Lisa Byrne, author of Replenish, writes of herself and other mothers
We don’t have the reserves of inner calm, we don’t feel ready for our days with energy and vitality, and we don’t know how to keep ourselves replenished while we’re pouring out our lives for those we love the most. It’s a paradox that leaves us feeling like we’re wasting the most precious and amazing years of our motherhood journeys feeling depleted, scattered and flat….
When we try to do it all ourselves and be everything to everyone, we expend all our energy taking on everyone else’s agenda and quickly lose sight of our own agendas. What’s even more painful is that in order to be everything to everyone, we’re often least to those who matter the most. I found the harder I tried to please everyone, the more often I was giving my family the worst of me.
So, what is a mother to do? Lisa, a mother who has gone from depletion to being replenished herself, tries to answer this question in her book. Dealing with 7 basic areas where we need to learn to care for ourselves, she likens each mom to a plastic ball in an empty swimming pool. If you let in a trickle of water (self-care) from any one of the 7 hoses (basics self-care areas), you will eventually cause the ball to float. It you let in a trickle from each one, it will happen even faster, obviously. However, if you are over-stressed right now it is best to commit to just one new habit—such as getting enough sleep or learning to be calm, rather than to overwhelm yourself by trying to do it all.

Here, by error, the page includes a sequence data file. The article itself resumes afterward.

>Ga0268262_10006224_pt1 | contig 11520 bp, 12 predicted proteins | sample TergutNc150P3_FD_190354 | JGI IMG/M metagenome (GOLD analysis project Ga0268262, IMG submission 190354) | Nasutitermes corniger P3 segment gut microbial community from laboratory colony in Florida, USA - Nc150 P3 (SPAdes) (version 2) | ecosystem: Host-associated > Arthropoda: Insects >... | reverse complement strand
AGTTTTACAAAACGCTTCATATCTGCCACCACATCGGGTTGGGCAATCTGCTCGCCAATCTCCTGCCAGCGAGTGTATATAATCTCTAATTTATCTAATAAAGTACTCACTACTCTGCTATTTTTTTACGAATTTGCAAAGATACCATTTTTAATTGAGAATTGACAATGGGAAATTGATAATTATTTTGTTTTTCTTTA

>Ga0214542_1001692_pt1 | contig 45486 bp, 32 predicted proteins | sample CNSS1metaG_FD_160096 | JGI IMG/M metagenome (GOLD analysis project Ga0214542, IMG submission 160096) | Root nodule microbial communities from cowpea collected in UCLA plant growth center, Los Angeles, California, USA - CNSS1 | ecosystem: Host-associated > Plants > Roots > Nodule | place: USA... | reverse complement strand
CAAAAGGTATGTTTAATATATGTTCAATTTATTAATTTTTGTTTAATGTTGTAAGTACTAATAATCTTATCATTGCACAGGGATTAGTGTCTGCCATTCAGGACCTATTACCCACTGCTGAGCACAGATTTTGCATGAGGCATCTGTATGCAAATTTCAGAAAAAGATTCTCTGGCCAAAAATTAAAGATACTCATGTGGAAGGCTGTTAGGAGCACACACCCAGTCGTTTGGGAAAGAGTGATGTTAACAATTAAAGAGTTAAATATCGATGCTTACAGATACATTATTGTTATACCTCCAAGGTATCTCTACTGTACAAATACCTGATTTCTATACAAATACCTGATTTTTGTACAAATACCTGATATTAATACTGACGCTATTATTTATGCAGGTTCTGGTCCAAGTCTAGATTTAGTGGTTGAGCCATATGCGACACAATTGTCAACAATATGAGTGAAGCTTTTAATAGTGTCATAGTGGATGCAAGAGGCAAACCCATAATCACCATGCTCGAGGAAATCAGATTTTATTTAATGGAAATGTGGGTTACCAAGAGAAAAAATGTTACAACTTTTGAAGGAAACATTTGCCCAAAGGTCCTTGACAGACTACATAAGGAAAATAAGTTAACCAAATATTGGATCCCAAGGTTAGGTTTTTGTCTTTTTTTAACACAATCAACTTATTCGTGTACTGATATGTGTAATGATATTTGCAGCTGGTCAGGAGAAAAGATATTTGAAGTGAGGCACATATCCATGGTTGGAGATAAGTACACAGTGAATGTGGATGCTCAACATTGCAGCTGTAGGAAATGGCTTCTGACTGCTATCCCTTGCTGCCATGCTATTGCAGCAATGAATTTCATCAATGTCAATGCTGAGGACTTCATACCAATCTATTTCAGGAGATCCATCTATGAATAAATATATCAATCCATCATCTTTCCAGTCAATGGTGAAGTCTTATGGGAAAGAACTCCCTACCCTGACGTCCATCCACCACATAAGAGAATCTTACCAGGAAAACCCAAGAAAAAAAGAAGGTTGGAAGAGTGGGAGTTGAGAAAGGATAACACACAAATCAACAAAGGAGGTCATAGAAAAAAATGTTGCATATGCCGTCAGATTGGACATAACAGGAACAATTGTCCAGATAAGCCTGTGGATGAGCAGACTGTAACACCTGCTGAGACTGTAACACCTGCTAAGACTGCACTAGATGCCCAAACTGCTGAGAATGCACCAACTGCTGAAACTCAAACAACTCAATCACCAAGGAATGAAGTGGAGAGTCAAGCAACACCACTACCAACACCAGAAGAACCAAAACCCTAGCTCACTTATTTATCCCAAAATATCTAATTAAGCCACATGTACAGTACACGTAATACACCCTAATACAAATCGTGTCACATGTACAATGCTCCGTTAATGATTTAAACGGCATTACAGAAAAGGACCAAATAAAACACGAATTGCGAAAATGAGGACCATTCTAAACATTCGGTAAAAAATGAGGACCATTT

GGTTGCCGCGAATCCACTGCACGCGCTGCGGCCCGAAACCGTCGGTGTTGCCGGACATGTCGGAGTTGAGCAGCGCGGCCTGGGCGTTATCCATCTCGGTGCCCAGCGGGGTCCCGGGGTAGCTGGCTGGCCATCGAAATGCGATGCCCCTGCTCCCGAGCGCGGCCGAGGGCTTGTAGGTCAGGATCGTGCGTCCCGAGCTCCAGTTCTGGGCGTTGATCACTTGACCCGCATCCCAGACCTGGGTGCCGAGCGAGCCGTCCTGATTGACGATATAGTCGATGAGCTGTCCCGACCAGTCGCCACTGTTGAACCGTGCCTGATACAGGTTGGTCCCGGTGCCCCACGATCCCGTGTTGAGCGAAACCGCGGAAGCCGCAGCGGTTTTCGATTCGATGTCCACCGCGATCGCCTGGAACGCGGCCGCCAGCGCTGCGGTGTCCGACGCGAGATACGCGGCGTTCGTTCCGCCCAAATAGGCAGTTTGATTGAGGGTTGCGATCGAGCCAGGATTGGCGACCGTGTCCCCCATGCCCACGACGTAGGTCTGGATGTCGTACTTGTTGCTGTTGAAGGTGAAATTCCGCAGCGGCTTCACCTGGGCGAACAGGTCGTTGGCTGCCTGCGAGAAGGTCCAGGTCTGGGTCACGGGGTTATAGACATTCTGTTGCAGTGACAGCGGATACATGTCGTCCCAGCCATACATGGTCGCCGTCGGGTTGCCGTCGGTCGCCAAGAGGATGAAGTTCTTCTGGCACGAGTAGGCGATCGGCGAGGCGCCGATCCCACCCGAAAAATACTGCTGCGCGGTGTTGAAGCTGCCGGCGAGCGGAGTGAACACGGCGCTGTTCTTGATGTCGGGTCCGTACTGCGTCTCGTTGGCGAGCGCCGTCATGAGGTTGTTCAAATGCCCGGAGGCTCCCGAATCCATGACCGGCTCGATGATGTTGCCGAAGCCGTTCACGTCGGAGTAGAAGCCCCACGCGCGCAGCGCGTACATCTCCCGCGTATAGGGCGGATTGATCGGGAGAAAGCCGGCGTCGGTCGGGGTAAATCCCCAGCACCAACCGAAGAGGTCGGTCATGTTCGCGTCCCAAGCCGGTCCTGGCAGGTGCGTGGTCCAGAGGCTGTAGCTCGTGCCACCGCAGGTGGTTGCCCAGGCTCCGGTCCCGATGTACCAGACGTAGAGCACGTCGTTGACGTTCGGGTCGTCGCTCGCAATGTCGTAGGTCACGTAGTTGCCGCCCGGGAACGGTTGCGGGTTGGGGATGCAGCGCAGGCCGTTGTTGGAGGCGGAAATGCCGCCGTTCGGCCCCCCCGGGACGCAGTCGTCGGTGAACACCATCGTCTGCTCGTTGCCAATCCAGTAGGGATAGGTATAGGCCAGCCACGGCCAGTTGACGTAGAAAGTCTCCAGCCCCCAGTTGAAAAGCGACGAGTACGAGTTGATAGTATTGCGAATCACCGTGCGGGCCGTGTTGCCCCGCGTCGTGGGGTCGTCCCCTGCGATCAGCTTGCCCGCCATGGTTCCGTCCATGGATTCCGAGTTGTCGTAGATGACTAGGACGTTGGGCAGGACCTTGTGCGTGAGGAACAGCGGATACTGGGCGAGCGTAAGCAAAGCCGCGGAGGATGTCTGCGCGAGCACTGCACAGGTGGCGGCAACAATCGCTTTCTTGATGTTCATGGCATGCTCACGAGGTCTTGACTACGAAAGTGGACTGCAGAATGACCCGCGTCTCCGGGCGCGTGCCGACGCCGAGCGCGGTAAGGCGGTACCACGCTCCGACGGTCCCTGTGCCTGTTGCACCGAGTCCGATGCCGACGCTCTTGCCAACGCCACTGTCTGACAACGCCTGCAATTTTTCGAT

Lisa encourages mothers to
nourish the very basic requirements of a vibrant body, mood, mind, and spirit. And what you need at the most elemental level is calm (in your mind), control (in your thoughts), nourishment (for your body), rest (that’s restorative), movement (that’s joyful), quiet (for your spirit) and connection (that feels true).
These 7 topics are discussed in detail with many practical tips and with a very helpful summary at the end of each chapter. Of course, even though you know you need to change something, you will not be able to change it without scheduling in the opportunities to do so. That’s why Lisa ends with the need to make space in your life to replenish yourself.
I learned a lot from this book. Things I should do, things I need to teach my children, and why some of the things I do are so important for me: things like naps and never having the radio on and being outside often.
If your life feels unbalanced and you seem unable to balance it, this book could help you.
Do note, however, that Replenish is not like the standard Christian guidance book. On the positive side, Lisa gives more practical tips. On the negative side, some would find her new age expressions and ideas more distressing than helpful. Although the author feels connected to Jesus and to God, she never mentions her need for a Savior and seems convinced that she must and can replenish herself, partly by plugging into God’s ‘frequency’.
I think the author is trying to bridge the gap between Christianity and new age expressions of the ideas she discusses. While I applaud her effort, I’m not comfortable with the results because the essence of the gospel is missing. After all, only through the gospel can one truly be replenished. Nonetheless, there are a lot of practical tips to learn from Lisa Byrne, as long as the reader is discerning.
Disclosure: I received a review ebook copy of Replenish from Lisa Byrne. As usual, no compensation was received, and my opinions are my own.